dear all y’all,
Agent Scott hereof GRL Canada, not-so-fresh from Nuit Blanche.
I was asked to write about Nuit Blanche from an artists perspective, but it’s kinda funny… you see, I didn’t actually SEE ANYTHING at Nuit Blanche at all besides my installation (for those of you who saw GRL at Artengine and Gallery SAW this summer, it was the same piece), so you probably know more about this than me. But… I’m getting paid to write this… and therein lies the crutch – with the prevalence of interactive work (“we’ve made it! Bourriad has his come-uppance!”), I felt somewhat guilty that I was the one being paid (mind you, I wasn’t actually paid anything – even the ‘artist fee’ section of my budget went to our 10,000-lumen projector – and likewise, I realize that the project could not have been realized without me…). I’m not sure how many other artists felt this way; I didn’t hear any of the still-unsolved ethical objections about status divisions (paid/unpaid, producer/creator) inherent in social practice raised. The same goes for the ‘audience’ for that matter; I imagine some of the ‘silent majority’ that came out were delighted at their so-called participatory opportunities, while the contemporary art veterans were either jaded or obligingly cautious…
What I am trying to get at though, is the biggest constructive criticism I can muster about this year’s event – and the biggest thing I noticed from being ‘on the inside’ – is the institutional lack of an aesthetic framework, particularly surrounding the prevalence of interactive work at this year’s event. Besides the marketing copy and print deadlines, there was very little talk at all from the City (I should say that in the case of my producers, they were so eerily efficient that there was very little to say).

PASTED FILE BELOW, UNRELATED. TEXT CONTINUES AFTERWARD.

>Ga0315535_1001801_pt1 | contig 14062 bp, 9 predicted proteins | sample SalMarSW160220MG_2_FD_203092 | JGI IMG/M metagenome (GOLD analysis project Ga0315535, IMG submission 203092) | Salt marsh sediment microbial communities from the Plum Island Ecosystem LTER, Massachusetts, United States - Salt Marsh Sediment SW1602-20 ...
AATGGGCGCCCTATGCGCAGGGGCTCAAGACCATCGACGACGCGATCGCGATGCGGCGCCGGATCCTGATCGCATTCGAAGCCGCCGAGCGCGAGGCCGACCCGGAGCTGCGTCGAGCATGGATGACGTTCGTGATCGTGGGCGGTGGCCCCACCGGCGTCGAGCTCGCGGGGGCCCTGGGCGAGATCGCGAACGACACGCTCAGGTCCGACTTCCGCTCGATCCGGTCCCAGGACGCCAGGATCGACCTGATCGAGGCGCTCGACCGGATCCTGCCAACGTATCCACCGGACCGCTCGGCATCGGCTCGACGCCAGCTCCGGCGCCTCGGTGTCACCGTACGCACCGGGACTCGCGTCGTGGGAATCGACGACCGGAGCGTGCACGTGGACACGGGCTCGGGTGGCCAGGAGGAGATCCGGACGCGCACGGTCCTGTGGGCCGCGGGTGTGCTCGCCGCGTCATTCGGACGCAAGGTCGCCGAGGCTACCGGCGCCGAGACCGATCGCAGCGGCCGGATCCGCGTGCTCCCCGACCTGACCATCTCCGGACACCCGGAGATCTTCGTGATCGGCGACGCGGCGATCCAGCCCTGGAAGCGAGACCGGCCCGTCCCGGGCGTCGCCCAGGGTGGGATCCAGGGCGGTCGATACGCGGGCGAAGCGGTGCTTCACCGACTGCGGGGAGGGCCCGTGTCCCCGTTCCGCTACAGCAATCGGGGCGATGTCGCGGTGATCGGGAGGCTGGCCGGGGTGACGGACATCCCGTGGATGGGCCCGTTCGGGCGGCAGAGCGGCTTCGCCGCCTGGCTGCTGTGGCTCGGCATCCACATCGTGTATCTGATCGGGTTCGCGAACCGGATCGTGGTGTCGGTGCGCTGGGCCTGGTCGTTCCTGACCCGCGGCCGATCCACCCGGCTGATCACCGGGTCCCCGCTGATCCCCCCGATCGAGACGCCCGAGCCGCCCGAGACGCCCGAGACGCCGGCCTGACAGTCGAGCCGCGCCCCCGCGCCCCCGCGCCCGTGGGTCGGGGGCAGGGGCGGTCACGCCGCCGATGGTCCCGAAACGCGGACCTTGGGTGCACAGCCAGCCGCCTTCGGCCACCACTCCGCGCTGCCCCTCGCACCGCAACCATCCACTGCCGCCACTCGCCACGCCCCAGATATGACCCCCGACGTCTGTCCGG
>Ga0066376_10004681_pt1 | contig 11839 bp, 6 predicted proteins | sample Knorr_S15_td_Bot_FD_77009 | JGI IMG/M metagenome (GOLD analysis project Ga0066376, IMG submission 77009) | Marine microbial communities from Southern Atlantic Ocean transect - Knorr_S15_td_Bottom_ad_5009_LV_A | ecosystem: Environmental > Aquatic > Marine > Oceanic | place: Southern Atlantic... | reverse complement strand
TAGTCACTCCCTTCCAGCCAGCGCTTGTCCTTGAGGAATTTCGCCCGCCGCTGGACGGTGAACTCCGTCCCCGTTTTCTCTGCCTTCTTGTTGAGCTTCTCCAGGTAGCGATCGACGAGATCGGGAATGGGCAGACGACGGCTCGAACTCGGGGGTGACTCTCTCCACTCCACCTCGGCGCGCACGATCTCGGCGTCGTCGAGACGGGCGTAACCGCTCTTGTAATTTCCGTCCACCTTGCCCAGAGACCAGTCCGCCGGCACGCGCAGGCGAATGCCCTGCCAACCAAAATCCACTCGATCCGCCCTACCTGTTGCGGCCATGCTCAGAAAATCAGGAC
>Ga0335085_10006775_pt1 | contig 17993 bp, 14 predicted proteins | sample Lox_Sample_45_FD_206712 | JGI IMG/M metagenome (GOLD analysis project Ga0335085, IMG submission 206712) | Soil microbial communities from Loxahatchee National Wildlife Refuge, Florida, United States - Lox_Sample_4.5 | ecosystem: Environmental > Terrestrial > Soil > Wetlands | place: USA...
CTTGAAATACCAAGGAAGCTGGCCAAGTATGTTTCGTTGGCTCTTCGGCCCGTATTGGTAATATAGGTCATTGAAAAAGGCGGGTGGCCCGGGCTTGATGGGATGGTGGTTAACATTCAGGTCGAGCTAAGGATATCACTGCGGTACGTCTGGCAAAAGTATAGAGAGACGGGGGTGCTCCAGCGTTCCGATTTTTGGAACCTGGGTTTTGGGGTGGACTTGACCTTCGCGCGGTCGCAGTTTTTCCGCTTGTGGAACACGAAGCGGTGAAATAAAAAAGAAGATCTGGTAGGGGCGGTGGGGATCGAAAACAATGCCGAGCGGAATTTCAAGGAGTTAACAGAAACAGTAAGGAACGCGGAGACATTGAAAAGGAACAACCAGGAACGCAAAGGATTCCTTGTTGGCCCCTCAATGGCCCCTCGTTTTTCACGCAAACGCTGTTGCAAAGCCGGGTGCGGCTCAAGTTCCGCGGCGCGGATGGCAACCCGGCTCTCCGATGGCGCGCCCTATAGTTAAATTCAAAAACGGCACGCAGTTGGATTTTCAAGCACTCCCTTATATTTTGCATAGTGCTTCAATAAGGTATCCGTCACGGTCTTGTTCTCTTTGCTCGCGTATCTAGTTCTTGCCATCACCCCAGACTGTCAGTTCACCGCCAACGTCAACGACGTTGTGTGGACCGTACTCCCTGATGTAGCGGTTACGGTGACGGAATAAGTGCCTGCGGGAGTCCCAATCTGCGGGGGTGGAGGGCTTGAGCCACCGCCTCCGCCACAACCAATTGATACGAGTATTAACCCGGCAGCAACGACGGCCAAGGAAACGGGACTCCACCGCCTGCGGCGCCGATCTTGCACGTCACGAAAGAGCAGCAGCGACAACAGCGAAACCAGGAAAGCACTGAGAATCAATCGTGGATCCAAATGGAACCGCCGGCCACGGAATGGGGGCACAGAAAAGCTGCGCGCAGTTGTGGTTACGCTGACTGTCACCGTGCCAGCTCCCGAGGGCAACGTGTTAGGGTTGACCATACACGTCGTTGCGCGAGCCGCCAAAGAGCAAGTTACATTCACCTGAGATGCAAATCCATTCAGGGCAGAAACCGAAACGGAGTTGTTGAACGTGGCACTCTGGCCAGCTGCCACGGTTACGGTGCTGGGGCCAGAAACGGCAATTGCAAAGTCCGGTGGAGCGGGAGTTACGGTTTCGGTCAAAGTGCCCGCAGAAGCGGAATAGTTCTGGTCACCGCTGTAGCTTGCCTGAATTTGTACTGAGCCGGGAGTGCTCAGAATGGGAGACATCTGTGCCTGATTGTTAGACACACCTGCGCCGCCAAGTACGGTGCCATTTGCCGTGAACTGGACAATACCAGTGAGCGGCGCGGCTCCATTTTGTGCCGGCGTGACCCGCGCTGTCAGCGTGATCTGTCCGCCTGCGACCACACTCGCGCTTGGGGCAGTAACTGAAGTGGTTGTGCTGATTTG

Now, I realize that there were separate Zones, with separate Curators. I also understand the scope of what the producers must have gone through to even produce the disparate pieces, let alone asking them to instill and manage a large-scale dialogue throughout the varied artists and curators. And far be it from me to normally suggest a top-down implementation of anything, especially something relating to creative production.
But I do think that there was a major opportunity left on the table here. The field of Relational Aesthetics (and I am sensitive to blanket-statementing several pieces at once, as well as realizing a large portion of the pieces don’t fall into this category at all) is still nebulous in its strategies and implementations. Seeing upwards of several dozen artists bring social pieces to the table would have been a fantastic opportunity for all of us to learn from each other.
I’m not sure what this would look like, nor could I say what the projected outcomes would have been. I’ve never tried to manage something so large, and would be extremely skeptical about the communication strategies becoming much more hierarchical than I would prefer… (I should say that I am approaching this from an anarcho-bias).
Some would say that relational work is the future of contemporary art (media-based or not), and I tend to agree with that statement. If so, how are we communicating with our audiences and collaborators? How is the audience learning the rules of the game? How are we developing our strategies vis-a-vis each other? How are the political implications taken beyond a spatio-temporal boundary? In this sense, Nuit Blanche becomes a microcosm of a decentralized contemporary art dialogue, that ebbs and flows in something akin to a memetic struggle of ideas, difficult to map, and even more to influence.
Now, I have never seen such an event on such a scale, and far be it from me to condemn it to perdition. And this was my first Nuit Blanche, so I really don’t have any basis to react to the holier-than-thou cries of homogenization year after year (though I believe it). But, like pretty much any other art event I have ever attended, the liberatory and aesthetic potential remained largely untapped. With adverts and cues and crowd control barricades (the ultimate mark of a City-run event) how radical or personal of a stamp can one inscribe upon their city?